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The Fishing Spider: Facts About the Aquatic Arachnids

fishing spider
Craig Raleigh

There's a lot more to those little hunters than you may have thought.

Spiders recognized in the genus Dolomedes are called fishing spiders because most live near water and have been reported to catch small fish and aquatic insects from the areas they use as their home.

We need to be able to distinguish these spiders from their cousin, the wolf spider, which is very comparable in size and looks, but is a mostly terrestrial arachnid. Fishing spiders prefer to be in and around the water.

According to the N.C. State Extension, fishing spiders feed primarily upon unfortunate insects that cross paths with them, but can also catch and consume small fish and tadpoles. In fact, they can even dive and remain underwater for short periods of time.

Both, however, can hunt at an incredibly efficient rate.

Life Cycle

Fishing spiders are a part of the family of nursery web spiders. Females can carry a large egg sac in their jaws, but when the eggs are ready to hatch, will tie leaves or other debris together and suspend it in a "nursery" of folded plant material.

These dark fishing spiders are large, brown and hairy arthropods that do not feed on plants, and their venom isn't dangerously toxic to humans. However, it's always worth avoiding a bite and experiencing any kind of allergic reaction.

Prey

These hairy arachnids may have the name of fishing spider, but it's not always a fish that they catch and eat. Maybe the most common prey to these voracious spiders is the inimitable water strider. These spiders can eat damselflies and even the occasional dragonfly if it's not too big.

If that insect-ridden diet didn't gross you out enough, it's worth noting that another one of their favorite things to feed on is mosquito larvae.

Oh yes, and both male and female fishing spiders will consume their other fishing spider brethren, although females being much larger are more likely to be the diner than the meal.

The Hunter

Fishing spiders, sometimes lightly called dock spiders, have a large leg span of up to 3 inches. It's their rear legs that cling to the aquatic vegetation along lake and stream edges, while their front legs rest on the surface tension of the water's surface, waiting for the vibrations that signal a meal.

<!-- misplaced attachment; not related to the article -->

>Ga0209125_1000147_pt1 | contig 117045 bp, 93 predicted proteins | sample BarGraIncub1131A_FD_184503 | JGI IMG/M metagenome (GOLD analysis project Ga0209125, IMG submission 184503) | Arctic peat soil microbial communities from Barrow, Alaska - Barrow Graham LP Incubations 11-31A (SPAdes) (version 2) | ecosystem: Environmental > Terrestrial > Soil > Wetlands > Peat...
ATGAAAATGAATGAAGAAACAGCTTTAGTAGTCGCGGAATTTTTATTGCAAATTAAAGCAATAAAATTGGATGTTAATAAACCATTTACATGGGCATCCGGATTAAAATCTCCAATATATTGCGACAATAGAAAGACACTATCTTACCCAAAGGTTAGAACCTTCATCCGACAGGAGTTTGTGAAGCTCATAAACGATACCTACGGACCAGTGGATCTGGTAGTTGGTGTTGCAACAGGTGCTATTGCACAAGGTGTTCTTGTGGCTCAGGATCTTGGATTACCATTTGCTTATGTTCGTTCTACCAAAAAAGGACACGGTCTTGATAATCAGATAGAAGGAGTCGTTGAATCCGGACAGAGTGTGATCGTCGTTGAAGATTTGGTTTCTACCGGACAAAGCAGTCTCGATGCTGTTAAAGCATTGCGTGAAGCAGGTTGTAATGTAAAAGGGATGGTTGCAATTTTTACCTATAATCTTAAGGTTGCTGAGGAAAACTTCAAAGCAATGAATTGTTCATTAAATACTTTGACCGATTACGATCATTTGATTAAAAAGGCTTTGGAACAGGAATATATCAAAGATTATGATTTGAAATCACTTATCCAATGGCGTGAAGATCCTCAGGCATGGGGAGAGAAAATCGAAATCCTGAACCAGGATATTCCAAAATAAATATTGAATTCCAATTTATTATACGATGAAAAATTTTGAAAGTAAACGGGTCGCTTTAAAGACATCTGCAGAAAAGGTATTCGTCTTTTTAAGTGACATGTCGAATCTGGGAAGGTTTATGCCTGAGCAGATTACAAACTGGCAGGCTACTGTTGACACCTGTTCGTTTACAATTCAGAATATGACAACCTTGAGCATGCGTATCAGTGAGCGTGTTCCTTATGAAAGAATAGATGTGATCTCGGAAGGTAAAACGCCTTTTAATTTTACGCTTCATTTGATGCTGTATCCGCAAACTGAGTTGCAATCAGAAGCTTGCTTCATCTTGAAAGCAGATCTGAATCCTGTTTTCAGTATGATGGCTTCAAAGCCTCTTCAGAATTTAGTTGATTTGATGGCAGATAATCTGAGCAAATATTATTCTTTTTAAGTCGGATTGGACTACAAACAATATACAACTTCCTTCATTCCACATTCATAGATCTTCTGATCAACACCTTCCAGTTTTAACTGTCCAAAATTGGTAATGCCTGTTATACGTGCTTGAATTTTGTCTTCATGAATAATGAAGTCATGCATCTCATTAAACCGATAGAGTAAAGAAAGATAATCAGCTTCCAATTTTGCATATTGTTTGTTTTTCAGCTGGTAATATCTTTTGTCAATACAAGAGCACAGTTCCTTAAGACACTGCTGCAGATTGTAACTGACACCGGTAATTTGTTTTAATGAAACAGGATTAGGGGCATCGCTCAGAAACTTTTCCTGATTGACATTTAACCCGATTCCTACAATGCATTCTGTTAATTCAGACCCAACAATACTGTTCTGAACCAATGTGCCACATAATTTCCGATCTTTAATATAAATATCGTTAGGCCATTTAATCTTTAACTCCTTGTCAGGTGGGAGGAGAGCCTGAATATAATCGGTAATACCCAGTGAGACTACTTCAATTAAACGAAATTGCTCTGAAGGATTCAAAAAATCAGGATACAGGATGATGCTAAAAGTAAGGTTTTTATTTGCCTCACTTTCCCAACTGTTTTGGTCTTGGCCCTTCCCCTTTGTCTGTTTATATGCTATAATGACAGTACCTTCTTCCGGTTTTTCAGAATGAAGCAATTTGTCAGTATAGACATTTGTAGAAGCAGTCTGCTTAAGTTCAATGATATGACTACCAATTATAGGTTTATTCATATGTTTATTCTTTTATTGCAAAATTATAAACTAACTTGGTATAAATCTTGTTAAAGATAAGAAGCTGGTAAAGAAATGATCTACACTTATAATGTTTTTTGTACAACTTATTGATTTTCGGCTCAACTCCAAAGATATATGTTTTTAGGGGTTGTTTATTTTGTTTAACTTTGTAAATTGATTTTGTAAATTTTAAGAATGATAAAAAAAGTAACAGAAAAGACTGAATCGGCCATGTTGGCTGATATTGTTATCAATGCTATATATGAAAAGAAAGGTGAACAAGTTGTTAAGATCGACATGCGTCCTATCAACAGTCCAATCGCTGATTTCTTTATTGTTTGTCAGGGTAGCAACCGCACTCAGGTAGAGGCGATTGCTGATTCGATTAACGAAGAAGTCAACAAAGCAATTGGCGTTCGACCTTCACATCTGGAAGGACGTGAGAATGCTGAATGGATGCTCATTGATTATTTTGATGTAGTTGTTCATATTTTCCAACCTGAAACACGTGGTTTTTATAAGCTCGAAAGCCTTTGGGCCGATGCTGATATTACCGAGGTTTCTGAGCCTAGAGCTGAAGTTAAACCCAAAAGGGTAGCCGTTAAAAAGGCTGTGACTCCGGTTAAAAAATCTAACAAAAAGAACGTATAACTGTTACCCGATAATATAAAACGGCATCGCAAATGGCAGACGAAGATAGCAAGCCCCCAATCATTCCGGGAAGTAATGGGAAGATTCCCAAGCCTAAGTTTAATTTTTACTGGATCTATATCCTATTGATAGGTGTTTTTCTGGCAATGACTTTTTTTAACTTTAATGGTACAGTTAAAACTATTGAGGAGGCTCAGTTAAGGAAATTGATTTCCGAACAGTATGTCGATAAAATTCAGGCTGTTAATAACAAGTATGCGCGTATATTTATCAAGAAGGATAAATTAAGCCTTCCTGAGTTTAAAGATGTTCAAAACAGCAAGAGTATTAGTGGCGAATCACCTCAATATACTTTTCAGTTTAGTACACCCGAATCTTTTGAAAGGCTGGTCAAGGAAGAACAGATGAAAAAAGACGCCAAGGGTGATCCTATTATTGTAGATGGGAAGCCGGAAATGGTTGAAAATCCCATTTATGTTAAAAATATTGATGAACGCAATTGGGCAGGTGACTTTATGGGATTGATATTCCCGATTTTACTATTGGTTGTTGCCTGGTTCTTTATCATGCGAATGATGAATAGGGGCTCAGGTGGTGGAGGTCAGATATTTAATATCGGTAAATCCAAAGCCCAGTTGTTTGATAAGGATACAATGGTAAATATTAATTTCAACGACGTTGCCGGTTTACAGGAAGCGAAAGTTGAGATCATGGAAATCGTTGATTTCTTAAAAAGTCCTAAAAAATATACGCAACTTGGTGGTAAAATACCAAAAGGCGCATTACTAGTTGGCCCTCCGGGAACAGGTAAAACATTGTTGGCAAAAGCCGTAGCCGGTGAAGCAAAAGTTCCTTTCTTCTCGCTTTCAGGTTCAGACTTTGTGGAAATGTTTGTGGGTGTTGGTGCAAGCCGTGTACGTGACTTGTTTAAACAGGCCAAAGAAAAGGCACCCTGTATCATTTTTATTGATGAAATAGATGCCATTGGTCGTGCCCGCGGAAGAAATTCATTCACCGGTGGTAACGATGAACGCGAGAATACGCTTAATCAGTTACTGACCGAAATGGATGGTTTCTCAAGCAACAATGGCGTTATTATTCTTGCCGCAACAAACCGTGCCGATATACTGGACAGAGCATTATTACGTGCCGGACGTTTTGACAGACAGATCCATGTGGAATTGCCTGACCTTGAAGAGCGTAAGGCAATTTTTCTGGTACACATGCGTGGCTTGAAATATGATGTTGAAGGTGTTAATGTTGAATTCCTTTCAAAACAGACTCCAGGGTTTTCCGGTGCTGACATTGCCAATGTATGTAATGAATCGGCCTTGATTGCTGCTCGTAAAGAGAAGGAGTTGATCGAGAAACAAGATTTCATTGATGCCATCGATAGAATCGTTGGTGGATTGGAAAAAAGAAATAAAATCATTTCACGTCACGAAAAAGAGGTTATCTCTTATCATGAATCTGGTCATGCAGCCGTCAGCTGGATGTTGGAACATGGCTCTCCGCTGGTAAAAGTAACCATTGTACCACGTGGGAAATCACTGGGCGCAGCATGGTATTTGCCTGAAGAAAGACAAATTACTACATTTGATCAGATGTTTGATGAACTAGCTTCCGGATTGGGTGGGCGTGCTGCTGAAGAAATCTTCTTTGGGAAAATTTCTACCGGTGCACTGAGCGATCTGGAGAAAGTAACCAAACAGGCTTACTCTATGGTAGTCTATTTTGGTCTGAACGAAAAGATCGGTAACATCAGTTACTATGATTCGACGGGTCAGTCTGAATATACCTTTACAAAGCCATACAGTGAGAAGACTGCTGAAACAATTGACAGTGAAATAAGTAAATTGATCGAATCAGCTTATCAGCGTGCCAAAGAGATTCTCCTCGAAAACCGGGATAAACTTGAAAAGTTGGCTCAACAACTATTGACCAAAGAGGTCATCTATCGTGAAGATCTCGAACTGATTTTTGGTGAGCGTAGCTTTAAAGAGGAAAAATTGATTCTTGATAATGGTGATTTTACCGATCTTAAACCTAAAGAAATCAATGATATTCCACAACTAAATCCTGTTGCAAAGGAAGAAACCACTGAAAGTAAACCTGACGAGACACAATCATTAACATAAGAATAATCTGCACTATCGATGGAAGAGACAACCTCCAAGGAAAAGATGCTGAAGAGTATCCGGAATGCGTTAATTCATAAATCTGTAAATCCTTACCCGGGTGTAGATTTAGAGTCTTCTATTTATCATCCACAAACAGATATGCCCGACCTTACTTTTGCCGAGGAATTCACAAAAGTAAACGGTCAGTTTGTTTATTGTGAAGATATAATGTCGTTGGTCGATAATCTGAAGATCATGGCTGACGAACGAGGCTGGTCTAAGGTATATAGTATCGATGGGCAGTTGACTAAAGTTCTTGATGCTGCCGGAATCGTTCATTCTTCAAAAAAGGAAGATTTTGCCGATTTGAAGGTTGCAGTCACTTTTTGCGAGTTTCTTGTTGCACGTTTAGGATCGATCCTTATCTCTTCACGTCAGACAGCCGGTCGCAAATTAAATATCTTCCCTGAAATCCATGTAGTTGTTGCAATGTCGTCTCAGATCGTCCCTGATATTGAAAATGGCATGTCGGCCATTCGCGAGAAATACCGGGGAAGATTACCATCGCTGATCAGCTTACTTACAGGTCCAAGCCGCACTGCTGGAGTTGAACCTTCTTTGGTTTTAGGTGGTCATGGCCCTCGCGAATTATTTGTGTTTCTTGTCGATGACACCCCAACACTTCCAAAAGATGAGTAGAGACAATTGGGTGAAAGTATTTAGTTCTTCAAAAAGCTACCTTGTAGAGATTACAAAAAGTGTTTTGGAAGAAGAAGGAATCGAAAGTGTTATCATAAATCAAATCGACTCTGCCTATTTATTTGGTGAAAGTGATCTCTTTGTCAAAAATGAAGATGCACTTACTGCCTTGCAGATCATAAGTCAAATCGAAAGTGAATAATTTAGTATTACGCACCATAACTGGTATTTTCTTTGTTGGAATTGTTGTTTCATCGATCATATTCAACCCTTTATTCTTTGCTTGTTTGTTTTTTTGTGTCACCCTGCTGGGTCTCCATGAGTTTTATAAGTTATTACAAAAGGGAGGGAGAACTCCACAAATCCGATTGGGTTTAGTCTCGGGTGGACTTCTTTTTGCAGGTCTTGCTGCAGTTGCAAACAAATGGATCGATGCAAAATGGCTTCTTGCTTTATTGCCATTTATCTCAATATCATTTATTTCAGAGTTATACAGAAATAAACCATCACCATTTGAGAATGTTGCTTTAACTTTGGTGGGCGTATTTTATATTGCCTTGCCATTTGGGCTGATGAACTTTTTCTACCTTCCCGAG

Few creatures are as adept and qualified to hunt right out on the water's surface, but the fishing spider might be one of the best. Fishing spiders are purported to be among the hairiest of the spiders that live in North America, too, and their hair is uniquely adapted to shed the water.

They can dive for up to 30 minutes to avoid predators or to actively hunt.

Dispersal

Dolomedes tenebrosus, which ranges from southern Canada down to Texas and from North Dakota to virtually every state east of the Mississippi River. They certainly hide out in the leaf litter or under some hidden dock or other structure for the winter in may areas.

They are better suited to live and hunt over calmer bodies of water, but these vivacious hunters do just fine living in and around moving water. They prefer rocky outcroppings near the water to hide and hunt from, while also using any close vegetation to do the same.

Fish, tadpoles or insects that disturb the surface are instantly attacked.

Size

The fishing spider and some forms of the wolf spider, particularly the Carolina wolf spider, are among the largest spider species on the continent. While wolf spiders and their spiderlings inhabit more of the wooded areas, their large size gives them away.

Even though they are shy and mostly run from human activity, fishing Spiders are fast and will not hesitate to bite. 

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The Fishing Spider: Facts About the Aquatic Arachnids